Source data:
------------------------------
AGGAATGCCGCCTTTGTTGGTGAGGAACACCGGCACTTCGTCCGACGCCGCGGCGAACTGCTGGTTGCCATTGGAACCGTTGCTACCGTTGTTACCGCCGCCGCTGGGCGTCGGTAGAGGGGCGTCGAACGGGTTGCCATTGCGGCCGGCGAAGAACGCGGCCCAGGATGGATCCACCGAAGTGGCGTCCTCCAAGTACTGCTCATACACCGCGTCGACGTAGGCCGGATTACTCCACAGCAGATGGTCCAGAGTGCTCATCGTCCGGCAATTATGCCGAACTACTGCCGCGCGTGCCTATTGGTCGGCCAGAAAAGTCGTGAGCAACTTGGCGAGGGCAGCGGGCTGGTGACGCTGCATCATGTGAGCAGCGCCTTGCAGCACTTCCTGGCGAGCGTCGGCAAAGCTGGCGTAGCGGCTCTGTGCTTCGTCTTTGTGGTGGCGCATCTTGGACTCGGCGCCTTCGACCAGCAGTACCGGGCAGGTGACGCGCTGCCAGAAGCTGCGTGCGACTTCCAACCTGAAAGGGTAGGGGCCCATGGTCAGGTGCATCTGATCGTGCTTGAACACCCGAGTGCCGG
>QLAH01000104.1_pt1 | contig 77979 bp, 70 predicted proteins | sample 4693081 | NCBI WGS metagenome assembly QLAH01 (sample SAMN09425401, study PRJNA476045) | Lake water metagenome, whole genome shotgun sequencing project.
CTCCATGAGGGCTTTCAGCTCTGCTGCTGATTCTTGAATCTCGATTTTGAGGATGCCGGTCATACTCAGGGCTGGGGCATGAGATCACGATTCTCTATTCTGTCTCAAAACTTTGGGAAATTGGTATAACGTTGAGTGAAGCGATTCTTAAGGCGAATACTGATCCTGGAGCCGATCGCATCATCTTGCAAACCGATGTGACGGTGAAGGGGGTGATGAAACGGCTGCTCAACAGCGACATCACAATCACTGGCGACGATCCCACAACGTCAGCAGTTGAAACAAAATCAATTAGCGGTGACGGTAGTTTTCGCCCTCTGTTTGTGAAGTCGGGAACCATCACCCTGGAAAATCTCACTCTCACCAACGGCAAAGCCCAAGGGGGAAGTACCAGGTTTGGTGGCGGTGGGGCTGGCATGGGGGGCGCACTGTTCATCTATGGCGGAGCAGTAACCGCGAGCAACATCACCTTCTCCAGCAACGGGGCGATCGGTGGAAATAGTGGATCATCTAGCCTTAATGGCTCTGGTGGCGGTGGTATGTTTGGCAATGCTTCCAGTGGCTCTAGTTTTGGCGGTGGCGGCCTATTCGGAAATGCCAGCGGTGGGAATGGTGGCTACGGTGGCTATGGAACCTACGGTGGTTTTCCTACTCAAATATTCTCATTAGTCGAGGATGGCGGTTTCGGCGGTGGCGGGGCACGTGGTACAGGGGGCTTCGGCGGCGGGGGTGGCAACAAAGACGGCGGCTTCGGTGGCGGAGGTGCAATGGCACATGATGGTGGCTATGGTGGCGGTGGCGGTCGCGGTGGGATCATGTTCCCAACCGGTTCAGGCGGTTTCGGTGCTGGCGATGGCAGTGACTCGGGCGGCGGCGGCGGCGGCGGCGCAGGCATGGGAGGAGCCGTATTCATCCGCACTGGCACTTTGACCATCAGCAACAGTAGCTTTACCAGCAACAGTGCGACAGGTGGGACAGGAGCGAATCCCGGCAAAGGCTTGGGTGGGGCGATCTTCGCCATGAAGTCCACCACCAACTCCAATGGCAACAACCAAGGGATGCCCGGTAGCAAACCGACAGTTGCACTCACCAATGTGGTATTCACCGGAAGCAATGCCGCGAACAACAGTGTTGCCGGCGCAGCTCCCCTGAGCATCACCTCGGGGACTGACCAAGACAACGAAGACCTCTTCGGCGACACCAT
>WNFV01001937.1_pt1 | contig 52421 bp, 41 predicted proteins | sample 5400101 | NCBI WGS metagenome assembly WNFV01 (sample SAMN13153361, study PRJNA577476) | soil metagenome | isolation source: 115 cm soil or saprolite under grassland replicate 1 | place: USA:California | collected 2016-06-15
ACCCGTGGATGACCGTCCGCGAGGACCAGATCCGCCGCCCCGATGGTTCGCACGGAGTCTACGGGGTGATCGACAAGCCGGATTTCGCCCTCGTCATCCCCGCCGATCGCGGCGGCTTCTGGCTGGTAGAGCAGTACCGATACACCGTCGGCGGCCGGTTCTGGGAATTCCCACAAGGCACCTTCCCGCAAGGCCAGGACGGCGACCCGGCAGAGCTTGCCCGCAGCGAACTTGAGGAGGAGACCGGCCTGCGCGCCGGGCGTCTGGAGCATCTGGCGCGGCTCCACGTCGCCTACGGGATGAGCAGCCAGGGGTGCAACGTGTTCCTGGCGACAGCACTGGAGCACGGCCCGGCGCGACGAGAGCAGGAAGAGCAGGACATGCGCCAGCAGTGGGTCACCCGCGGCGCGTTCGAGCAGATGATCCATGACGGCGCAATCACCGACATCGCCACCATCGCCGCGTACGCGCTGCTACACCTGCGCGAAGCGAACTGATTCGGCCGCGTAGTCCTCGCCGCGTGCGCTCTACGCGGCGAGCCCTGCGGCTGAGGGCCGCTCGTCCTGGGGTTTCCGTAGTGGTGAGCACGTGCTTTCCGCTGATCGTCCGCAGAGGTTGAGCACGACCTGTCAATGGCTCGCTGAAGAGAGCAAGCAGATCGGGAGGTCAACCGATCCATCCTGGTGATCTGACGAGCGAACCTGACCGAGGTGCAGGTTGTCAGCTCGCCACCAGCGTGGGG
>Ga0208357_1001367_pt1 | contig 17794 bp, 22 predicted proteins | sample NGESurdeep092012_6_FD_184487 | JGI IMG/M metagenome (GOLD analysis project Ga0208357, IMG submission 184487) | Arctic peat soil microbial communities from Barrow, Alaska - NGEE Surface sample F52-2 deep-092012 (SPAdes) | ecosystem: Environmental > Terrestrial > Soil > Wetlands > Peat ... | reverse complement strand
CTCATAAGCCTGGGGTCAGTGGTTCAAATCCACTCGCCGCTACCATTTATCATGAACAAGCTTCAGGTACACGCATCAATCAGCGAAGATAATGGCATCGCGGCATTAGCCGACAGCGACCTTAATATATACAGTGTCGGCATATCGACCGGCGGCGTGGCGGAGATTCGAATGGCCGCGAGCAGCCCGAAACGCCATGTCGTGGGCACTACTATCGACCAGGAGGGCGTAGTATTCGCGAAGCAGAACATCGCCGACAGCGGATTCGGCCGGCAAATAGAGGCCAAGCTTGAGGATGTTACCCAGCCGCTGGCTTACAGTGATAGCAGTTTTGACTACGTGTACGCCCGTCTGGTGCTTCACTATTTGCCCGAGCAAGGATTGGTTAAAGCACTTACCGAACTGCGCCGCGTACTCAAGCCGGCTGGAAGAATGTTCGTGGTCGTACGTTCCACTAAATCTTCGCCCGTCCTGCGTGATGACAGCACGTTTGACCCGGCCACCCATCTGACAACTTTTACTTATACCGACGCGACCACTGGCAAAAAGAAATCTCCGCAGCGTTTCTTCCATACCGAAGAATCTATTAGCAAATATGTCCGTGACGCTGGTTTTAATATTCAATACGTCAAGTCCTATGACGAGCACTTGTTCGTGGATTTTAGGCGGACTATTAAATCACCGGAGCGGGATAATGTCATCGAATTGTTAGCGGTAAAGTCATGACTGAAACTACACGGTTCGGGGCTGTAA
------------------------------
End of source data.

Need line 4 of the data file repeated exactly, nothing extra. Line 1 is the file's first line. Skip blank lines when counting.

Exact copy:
>WNFV01001937.1_pt1 | contig 52421 bp, 41 predicted proteins | sample 5400101 | NCBI WGS metagenome assembly WNFV01 (sample SAMN13153361, study PRJNA577476) | soil metagenome | isolation source: 115 cm soil or saprolite under grassland replicate 1 | place: USA:California | collected 2016-06-15